The NBA dismissed a shot by point guard Spencer Dinwiddie from Brooklyn Nets to “tokenise” the investment contract of his player, stating the proposition breaches the collective bargaining agreement (CBA) of the league.
Last December Dinwiddie 26,agreed to a three-year contract extension with the Nets worth $34 million. The group provided a four-year, $47 million offer to the Colorado commodity, however he turned it down in order to become a free agent much sooner, possibly entering a more profitable contract down the line. His prospective free agency was one of the selling points that Dinwiddie was pressing behind the $D8 sign, which refers to his jersey number.
“What better way to be invested in a player as a fan than to have some level of skin in the game,” said the Nets guard in an interview with The Athletic. “With the way mine works, if I play well in that player option year and we split the profits up the first year of my new deal, it greatly appreciates the return on this investment vehicle.”
The $D8 token would have been targeted at accredited investors with at least $150,000 if it had been approved. That ilk’s buyers would presumably have a higher risk tolerance and a greater appetite for alternative investment vehicles. But the concept was still being panned by the NBA.
“According to recent reports, Spencer Dinwiddie intends to sell investors a ‘tokenized security’ that will be backed by his player contract,” said the association. “The described arrangement is prohibited by the C.B.A., which provides that ‘no player shall assign or otherwise transfer to any third party his right to receive compensation from the team under his uniform player contract.”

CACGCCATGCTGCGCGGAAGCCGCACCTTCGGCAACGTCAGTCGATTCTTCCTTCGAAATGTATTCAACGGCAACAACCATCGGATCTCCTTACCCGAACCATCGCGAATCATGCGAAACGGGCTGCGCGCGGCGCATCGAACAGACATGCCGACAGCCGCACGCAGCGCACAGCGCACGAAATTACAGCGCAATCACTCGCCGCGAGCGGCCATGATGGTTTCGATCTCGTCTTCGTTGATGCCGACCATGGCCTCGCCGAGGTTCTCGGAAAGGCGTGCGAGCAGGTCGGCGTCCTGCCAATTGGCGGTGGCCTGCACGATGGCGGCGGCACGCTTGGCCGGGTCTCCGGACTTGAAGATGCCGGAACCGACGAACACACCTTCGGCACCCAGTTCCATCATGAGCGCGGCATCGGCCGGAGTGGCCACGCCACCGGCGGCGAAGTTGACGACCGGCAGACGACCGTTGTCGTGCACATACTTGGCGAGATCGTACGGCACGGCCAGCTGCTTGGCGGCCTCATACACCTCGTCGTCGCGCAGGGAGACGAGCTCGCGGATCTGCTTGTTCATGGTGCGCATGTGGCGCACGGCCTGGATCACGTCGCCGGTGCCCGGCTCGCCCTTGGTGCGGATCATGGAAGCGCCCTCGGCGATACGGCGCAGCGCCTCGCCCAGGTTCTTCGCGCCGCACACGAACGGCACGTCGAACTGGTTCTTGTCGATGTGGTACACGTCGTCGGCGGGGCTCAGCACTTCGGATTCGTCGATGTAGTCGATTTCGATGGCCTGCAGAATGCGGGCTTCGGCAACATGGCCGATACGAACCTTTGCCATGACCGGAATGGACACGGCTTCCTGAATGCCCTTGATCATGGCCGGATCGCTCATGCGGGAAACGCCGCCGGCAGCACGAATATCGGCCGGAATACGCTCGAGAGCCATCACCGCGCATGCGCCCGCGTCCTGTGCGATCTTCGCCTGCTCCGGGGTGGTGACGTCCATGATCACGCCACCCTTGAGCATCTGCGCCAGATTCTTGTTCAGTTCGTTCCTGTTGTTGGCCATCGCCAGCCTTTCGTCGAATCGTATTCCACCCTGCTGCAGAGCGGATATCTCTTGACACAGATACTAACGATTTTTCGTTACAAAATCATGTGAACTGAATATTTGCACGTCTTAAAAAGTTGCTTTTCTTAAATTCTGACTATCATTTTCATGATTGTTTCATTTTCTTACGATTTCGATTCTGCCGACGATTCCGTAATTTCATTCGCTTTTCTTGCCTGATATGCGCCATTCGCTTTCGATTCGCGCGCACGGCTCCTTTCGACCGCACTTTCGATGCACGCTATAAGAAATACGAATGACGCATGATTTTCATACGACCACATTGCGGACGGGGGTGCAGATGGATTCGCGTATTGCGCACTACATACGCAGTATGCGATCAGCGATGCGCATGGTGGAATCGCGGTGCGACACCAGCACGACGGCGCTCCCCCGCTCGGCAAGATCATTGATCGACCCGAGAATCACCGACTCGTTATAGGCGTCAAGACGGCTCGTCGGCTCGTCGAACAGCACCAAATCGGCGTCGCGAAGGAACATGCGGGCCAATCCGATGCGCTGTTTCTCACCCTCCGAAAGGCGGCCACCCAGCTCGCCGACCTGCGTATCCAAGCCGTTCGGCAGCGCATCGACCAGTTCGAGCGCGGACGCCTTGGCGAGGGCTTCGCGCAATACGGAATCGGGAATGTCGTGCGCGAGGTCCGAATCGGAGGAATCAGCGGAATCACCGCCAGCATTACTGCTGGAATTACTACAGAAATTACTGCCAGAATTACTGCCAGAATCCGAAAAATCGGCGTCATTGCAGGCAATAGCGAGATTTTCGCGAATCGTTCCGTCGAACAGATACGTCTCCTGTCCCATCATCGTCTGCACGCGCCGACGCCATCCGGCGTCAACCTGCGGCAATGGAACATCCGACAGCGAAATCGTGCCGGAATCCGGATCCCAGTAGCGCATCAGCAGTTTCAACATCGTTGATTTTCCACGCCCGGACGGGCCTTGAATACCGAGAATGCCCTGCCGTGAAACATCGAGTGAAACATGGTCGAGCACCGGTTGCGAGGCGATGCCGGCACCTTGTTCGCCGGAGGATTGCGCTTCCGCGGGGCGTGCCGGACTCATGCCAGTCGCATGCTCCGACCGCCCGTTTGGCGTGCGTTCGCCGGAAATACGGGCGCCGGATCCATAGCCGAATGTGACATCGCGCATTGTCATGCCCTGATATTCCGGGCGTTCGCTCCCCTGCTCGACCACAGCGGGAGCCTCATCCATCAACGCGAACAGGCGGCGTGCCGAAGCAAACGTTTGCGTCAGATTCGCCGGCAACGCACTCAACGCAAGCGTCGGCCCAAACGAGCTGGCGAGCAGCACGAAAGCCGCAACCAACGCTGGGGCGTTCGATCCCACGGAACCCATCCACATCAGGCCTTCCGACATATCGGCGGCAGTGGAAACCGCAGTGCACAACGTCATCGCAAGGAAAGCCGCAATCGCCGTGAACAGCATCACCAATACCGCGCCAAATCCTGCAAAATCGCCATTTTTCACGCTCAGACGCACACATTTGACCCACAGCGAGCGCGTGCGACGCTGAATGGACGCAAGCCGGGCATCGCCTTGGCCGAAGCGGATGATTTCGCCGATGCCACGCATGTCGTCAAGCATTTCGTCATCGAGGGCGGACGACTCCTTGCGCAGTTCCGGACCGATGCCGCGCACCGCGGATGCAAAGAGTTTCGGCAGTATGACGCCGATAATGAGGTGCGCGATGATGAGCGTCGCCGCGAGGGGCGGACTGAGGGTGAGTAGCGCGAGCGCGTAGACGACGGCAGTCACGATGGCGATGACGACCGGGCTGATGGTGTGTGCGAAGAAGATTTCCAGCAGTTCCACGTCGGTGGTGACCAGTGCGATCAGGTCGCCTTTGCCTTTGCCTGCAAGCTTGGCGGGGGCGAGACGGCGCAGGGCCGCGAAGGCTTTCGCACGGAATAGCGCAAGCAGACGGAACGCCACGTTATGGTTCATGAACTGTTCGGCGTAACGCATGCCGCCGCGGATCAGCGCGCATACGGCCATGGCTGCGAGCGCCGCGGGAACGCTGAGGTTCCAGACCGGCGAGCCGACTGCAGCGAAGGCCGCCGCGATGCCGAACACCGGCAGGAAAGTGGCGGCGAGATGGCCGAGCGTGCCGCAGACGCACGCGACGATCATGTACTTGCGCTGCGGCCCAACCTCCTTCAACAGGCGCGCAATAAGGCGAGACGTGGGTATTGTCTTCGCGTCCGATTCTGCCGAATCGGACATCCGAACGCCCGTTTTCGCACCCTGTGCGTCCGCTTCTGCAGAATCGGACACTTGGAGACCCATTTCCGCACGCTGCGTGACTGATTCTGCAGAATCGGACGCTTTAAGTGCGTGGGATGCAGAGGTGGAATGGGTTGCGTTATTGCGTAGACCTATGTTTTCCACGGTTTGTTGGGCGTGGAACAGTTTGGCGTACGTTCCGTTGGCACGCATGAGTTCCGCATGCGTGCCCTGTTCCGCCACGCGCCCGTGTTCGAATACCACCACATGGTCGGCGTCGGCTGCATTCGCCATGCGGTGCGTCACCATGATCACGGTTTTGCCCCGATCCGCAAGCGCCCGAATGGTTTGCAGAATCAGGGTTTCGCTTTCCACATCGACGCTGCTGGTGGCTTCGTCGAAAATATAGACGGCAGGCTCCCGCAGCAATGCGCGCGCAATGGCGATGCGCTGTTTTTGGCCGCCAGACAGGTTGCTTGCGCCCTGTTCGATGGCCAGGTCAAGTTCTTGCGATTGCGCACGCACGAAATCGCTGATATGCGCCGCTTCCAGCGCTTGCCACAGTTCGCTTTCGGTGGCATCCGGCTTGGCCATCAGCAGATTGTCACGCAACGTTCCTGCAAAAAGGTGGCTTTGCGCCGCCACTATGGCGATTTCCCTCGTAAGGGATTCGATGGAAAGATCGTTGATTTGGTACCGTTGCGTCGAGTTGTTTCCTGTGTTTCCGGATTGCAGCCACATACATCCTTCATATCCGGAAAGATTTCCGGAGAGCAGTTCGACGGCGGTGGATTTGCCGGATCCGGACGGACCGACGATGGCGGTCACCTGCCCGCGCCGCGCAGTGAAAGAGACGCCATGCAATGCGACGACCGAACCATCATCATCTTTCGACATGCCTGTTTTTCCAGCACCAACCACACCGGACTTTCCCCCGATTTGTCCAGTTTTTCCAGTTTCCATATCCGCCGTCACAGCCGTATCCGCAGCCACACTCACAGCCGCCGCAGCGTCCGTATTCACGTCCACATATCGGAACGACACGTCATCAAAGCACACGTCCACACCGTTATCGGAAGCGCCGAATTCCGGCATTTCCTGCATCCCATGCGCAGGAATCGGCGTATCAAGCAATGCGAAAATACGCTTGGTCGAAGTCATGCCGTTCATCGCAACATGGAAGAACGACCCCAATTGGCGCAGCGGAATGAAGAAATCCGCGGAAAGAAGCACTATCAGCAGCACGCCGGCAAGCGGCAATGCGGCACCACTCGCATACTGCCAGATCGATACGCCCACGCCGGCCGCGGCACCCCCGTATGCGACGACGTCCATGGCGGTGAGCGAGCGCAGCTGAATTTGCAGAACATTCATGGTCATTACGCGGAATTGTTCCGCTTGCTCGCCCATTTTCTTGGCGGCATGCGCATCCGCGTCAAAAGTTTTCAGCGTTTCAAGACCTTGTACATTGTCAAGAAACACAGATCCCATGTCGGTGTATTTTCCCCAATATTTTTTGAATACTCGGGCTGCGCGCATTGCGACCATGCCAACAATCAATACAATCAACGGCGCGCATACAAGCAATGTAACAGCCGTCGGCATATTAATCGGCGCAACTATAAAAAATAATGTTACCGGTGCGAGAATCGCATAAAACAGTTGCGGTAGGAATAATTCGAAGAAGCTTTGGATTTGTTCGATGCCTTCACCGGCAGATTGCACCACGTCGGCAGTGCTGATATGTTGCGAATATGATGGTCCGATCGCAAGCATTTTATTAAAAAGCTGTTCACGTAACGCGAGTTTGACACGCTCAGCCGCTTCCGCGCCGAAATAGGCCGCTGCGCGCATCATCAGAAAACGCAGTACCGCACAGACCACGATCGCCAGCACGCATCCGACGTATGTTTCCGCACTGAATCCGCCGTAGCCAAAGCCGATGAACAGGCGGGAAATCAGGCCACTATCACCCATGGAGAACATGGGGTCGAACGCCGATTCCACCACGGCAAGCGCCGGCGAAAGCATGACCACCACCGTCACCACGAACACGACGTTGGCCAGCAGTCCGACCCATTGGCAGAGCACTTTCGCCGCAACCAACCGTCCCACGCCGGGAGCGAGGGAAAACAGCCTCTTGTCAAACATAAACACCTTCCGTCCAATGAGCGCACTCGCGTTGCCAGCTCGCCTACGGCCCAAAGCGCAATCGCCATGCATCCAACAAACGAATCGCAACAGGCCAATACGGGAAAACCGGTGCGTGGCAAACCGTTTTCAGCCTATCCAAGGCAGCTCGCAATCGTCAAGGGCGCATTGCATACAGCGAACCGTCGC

The proposition by Dinwiddie to allow shareholders to participate in the future benefit of his NBA income is not a fresh concept. Fantex, a firm established in 2012, provides investment vehicles that are exposed to agreements from athletes, including several NFL players like Michael Brockers, Alshon Jeffrey and Mohamed Sanu.
What was distinctive about the strategy of Dinwiddie was the element of tokenization. The player would have started an offer to raise $4.95 million to $13.5 million if $D8 had been accepted. The $D8 trade in ethereum blockchain was scheduled. Blockchain is a centralized ledger that records digital currency operations.
Another intriguing element of the $D8 scheme was that it was intended in Dinwiddie’s agreement to leverage efficiency provisions. For example, the token might eventually have become more valuable than the player’s agreement that it would have been tied to if it hit some statistical milestones, became an all-star, or won a championship.
Compared to the $D8 token, the player said the digital asset could deliver 15 percent returns, “something most guys won’t beat.” Over the previous three years, the S&P 500 Growth Index, a well-observed development equity pool, has a compound annual development rate of 15.7 percent and a complete yield of almost 55 percent.
The Nets Guard attempted to relieve some of the liquidity and volatility problems related to larger cryptocurrencies by offering to support $D8 with $1 million in money, $1 million in gold, and $1 million in bitcoin deposited in an unknown government bitcoin car.